217 Christopher McCrudden, “Mainstreaming Equality in the Governance of Northern Ireland,” 1761–1764; Jennifer Todd and Joseph Ruane, “Beyond Inequality? Assessing the Impact of Fair Employment, Affirmative Action and Equality Measures on Conflict in Northern Ireland,” in Affirmative Action in Plural Societies: International Experiences; and R. D. Osborne, “Progressing the Equality Agenda in Northern Ireland.”

218 Christopher McCrudden, “Mainstreaming Equality in the Governance of Northern Ireland.”

219 Jennifer Todd and Joseph Ruane, “Beyond Inequality? Assessing the Impact of Fair Employment, Affirmative Action and Equality Measures on Conflict in Northern Ireland,” in Affirmative Action in Plural Societies: International Experiences.

220 Office of the First Minister and Deputy First Minister, “2012 Labour Force Survey Northern Ireland Religion Report,” January 2014, https://www.executiveoffice-ni.gov.uk/publications/labour-force-survey-religion-report-2012.

221 Jennifer Todd and Joseph Ruane, “Beyond Inequality? Assessing the Impact of Fair Employment, Affirmative Action and Equality Measures on Conflict in Northern Ireland,” in Affirmative Action in Plural Societies: International Experiences.

222 Bernadette C. Hayes, Ian McAllister, and Lizanne Dowds, “Integrated Education, Intergroup Relations, and Political Identities in Northern Ireland,” Social Problems 54 (2007): https://doi.org/10.1525/sp.2007.54.4.454; Brandon Hamber and Grainne Kelly, “Too Deep, Too Threatening: Understanding Reconciliation in Northern Ireland,” in Assessing the Impact of Transitional Justice: Challenges for Empirical Research, ed. Hugo van der Merwe, Victoria Baxter, and Audrey R. Chapman (Washington, DC: United States Institute of Peace Press, 2008), 265–294; and Joanne Hughes, “Are Separate Schools Divisive? A Case Study from Northern Ireland,” British Education Research Journal 37 (2011): https://www.jstor.org/stable/23077053.

223 Jennifer Todd and Joseph Ruane, “Beyond Inequality? Assessing the Impact of Fair Employment, Affirmative Action and Equality Measures on Conflict in Northern Ireland,” in Affirmative Action in Plural Societies: International Experiences.

224 According to Hayes and McAllister, British state forces were responsible for 10 percent of deaths, 15 percent of these at the hands of the RUC. See Bernadette C. Hayes and Ian McAllister, “Public Support for Political Violence and Paramilitarism in Northern Ireland and the Republic of Ireland”; and Mary O’Rawe, “Security Sector Reform and Identity in Divided Societies: Lessons from Northern Ireland,” in Identities in Transition: Challenges for Transitional Justice in Divided Societies, ed. Paige Arthur (Cambridge: Cambridge University Press, 2011), 97–98.

225 Graham Ellison, “A Blueprint for Democratic Policing Anywhere in the World?: Police Reform, Political Transition, and Conflict Resolution in Northern Ireland,” Police Quarterly 10 (2007): https://doi.org/10.1177%2F1098611107304735; and Dawn Walsh, Independent Commissions and Contentious Issues in Post-Good Friday Agreement Northern Ireland (Basingstoke: Palgrave Macmillan, 2017), 34.

226 Aogán Mulcahy, Policing Northern Ireland, 151; and Mary O’Rawe, “Security Sector Reform and Identity in Divided Societies: Lessons from Northern Ireland,” in Identities in Transition: Challenges for Transitional Justice in Divided Societies, 98–99.

227 Aogán Mulcahy, Policing Northern Ireland, 165.

228 Clifford Shearing, “The Curious Case of the Patten Report,” in Policing the Narrow Ground: Lessons from the Transformation of Policing in Northern Ireland, ed. John Doyle (Dublin: Royal Irish Academy, 2010), 27–38.

229 Independent Commission on Policing in Northern Ireland, A New Beginning: Policing in Northern Ireland. The Report of the Independent Commission on Policing in Northern Ireland (Belfast: Stationary Office, 1999), https://cain.ulster.ac.uk/issues/police/patten/patten99.pdf.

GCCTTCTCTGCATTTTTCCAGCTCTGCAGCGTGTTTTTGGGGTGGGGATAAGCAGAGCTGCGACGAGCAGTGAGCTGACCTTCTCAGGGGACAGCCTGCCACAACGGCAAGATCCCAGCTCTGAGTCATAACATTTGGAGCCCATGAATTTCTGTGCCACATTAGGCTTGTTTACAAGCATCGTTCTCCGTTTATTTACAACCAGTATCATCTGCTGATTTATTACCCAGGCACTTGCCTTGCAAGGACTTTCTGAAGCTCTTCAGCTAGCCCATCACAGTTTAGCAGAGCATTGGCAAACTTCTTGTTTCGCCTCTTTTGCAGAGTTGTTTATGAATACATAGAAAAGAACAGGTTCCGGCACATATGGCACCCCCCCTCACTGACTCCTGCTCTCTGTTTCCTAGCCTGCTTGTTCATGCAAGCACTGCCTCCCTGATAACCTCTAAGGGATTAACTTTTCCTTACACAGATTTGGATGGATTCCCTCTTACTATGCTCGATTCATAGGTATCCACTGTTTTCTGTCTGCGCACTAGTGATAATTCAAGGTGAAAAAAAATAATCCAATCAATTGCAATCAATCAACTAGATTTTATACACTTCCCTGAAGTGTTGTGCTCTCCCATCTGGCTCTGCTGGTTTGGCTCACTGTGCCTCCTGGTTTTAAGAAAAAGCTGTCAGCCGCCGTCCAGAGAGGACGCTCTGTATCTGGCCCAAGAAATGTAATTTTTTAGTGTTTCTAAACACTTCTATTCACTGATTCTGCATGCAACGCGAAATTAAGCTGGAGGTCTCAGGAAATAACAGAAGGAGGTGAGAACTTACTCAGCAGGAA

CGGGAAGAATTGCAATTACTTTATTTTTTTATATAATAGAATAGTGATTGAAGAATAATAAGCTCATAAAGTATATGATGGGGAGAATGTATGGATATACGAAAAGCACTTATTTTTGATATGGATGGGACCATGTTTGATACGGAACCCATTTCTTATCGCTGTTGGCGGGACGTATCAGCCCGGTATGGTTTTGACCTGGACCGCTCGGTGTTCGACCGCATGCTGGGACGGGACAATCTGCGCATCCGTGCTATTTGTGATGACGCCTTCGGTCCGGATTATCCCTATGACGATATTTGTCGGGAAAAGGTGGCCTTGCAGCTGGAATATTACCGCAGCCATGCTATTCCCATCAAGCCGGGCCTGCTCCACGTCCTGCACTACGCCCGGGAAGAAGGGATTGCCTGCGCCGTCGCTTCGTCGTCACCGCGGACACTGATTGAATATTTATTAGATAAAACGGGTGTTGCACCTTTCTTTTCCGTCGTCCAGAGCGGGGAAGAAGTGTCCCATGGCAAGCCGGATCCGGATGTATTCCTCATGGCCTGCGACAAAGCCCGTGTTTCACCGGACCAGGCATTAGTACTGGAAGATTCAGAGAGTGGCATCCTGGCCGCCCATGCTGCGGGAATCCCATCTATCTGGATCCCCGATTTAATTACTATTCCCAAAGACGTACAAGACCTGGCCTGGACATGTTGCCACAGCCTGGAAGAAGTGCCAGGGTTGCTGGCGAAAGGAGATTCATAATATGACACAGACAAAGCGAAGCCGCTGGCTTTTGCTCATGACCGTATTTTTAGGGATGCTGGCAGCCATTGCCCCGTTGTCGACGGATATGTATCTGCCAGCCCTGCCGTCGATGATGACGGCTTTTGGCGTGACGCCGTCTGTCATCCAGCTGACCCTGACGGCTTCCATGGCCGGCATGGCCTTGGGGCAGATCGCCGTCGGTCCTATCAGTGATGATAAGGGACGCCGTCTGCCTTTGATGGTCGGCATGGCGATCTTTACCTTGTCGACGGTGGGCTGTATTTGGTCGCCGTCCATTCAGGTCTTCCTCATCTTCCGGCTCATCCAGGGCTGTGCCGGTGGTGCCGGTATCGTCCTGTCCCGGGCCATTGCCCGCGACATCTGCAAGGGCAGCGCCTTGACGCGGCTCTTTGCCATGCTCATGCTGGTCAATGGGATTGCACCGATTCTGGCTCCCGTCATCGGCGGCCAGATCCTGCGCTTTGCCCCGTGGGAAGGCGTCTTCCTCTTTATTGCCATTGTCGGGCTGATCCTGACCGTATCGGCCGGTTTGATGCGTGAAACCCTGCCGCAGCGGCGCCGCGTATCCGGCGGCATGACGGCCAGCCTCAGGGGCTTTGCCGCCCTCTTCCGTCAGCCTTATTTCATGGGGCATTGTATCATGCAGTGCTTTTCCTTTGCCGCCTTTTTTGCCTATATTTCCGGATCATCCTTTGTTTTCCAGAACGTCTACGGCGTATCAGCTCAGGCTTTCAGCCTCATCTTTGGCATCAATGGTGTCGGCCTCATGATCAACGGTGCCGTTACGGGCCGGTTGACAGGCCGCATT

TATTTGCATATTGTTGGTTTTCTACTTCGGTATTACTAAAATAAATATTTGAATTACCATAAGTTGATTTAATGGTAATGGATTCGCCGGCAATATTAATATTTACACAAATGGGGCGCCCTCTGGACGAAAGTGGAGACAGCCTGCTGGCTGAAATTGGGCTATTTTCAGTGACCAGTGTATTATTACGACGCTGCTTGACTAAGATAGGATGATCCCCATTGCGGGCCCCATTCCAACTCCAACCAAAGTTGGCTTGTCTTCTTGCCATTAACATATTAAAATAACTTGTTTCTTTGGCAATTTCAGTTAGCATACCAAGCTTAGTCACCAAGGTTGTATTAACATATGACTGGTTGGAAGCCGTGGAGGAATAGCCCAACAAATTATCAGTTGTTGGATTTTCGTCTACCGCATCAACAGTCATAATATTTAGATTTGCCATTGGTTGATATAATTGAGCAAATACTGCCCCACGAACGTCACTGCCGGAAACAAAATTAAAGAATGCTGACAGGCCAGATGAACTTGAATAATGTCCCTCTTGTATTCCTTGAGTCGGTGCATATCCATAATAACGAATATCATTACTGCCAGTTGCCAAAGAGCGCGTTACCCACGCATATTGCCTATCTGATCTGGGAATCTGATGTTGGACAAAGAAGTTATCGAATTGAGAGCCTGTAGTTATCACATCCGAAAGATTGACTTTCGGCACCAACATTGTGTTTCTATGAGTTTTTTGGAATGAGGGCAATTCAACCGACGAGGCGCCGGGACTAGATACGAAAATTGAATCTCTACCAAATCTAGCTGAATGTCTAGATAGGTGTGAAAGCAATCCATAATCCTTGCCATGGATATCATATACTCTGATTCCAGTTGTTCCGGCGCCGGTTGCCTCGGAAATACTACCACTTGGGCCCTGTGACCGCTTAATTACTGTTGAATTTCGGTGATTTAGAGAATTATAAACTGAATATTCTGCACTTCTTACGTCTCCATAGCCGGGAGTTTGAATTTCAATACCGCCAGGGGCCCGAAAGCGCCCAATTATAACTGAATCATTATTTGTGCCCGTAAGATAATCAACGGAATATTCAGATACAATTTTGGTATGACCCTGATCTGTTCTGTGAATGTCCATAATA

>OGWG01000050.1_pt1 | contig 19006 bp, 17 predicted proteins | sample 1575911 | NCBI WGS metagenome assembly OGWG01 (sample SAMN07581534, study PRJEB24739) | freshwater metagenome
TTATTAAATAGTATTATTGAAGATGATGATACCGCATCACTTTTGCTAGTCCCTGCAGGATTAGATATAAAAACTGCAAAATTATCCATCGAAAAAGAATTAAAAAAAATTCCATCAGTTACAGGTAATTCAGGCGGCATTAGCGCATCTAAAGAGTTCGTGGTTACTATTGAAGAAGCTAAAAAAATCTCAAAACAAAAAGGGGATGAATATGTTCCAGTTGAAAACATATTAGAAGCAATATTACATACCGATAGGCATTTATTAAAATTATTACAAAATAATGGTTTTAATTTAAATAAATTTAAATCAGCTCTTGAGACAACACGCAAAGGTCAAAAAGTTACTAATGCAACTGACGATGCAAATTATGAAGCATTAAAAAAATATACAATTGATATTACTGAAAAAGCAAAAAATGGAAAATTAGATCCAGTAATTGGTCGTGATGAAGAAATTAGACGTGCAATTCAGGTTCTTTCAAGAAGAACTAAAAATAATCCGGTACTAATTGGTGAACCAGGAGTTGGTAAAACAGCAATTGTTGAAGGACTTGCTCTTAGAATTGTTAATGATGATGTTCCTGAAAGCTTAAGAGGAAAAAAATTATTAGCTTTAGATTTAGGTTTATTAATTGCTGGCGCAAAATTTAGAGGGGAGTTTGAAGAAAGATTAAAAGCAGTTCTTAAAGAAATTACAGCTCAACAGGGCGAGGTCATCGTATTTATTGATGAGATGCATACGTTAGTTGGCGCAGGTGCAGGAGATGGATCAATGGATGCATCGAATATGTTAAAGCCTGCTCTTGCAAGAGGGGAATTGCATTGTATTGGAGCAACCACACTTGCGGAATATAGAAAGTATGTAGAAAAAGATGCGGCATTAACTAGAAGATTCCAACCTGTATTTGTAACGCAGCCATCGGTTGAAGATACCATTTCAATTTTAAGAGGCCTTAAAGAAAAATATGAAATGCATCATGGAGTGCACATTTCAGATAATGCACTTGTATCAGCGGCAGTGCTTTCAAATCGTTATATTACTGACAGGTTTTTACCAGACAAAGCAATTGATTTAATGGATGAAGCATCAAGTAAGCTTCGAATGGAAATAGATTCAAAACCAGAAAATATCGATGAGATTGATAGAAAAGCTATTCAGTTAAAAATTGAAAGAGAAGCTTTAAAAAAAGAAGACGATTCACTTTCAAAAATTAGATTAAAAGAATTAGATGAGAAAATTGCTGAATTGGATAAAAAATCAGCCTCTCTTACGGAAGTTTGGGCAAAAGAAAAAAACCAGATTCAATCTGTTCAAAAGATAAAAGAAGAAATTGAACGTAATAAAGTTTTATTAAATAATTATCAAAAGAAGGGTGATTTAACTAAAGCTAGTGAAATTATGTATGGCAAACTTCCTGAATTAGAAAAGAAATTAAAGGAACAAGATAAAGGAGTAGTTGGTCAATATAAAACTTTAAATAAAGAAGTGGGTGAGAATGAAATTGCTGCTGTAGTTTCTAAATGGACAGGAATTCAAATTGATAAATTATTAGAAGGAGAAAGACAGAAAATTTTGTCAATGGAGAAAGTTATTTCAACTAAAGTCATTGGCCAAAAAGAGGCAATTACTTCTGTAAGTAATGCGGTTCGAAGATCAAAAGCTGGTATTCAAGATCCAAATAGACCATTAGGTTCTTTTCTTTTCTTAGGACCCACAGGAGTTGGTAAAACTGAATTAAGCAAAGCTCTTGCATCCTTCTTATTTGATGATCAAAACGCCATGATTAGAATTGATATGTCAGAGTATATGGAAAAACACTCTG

230 Aogán Mulcahy, Policing Northern Ireland, 161–162; and Joanne Murphy, Policing for Peace in Northern Ireland: Change, Conflict and Community Confidence (Houndsmills, Basingstoke, Hampshire, UK: Palgrave Macmillan, 2013), 89–102.

231 Aogán Mulcahy, Policing Northern Ireland, 154.

232 P. Campbell, A. Rice, and K. Ross, Perceptions of Policing and Justice: Findings from the 2019/20 Northern Ireland Safe Community Survey (Belfast: Department of Justice, 2021), https://assets.publishing.service.gov.uk/government/uploads/system/uploads/attachment_data/file/996654/Perceptions_of_Policing_and_Justice_Findings_from_the_2019_20_Northern_Ireland_Safe_Community_Survey_-_Accessible.pdf.

233 Graham Ellison, “A Blueprint for Democratic Policing Anywhere in the World?: Police Reform, Political Transition, and Conflict Resolution in Northern Ireland,” 261.

234 The Patten Report recommended a 50-50 recruitment policy for Catholics and Protestants. As of January 2021, Catholic recruitment stands at 32 percent of police officers and 20 percent of police staff, according to “Workforce Composition Statistics,” Police Service of Northern Ireland, updated January 7, 2021, https://www.psni.police.uk/inside-psni/Statistics/workforce-composition-statistics/; and Independent Commission on Policing in Northern Ireland, A New Beginning: Policing in Northern Ireland.

235 Graham Ellison, “A Blueprint for Democratic Policing Anywhere in the World?: Police Reform, Political Transition, and Conflict Resolution in Northern Ireland,” 253.

236 Ibid.

237 Mary O’Rawe, “Security Sector Reform and Identity in Divided Societies: Lessons from Northern Ireland,” in Identities in Transition: Challenges for Transitional Justice in Divided Societies, 104.

238 Aogán Mulcahy, Policing Northern Ireland, 166.

239 Graham Ellison, “A Blueprint for Democratic Policing Anywhere in the World?: Police Reform, Political Transition, and Conflict Resolution in Northern Ireland,” 265; and Joanne Murphy, Policing for Peace in Northern Ireland: Change, Conflict and Community Confidence.

240 Brian Payne, Vicky Conway, Colleen Bell, Alexis Falk, Helen Flynn, Conor McNeil, and Fiona Rice, “Restorative Practices in Northern Ireland: A Mapping Exercise,” report commissioned by the Restorative Justice Forum and prepared by Queen’s University, School of Law, Belfast, November 2010, http://www.facingforward.ie/wp-content/uploads/2013/08/Restorative-Practices-in-Northern-Ireland-A-Mapping-Exercise.pdf; Colin Knox and Rachel Monaghan, Informal Justice in Divided Societies: Northern Ireland and South Africa (Basingstoke, UK: Palgrave Macmillan, 2002), 111–125; Lauren Hogg and Michelle Butler, “Tackling Crime and Paramilitary Violence: Present Day Challenges for Community-Based Restorative Justice Projects,” British Journal of Criminology 58 (2018): https://doi.org/10.1093/bjc/azx056; and Harry Mika, Community-Based Restorative Justice in Northern Ireland, (PhD dissertation, Queen’s University, Belfast, 2019).

241 Lisa J. Laplante, “Transitional Justice and Peace Building: Diagnosing and Addressing the Socioeconomic Roots of Violence through a Human Rights Framework,” The International Journal of Transitional Justice 2 (2008): https://doi.org/10.1093/ijtj/ijn031; and Zinaida Miller, “Effects of Invisibility: In Search of the ‘Economic’ in Transitional Justice,” The International Journal of Transitional Justice 2 (2008): https://doi.org/10.1093/ijtj/ijn022.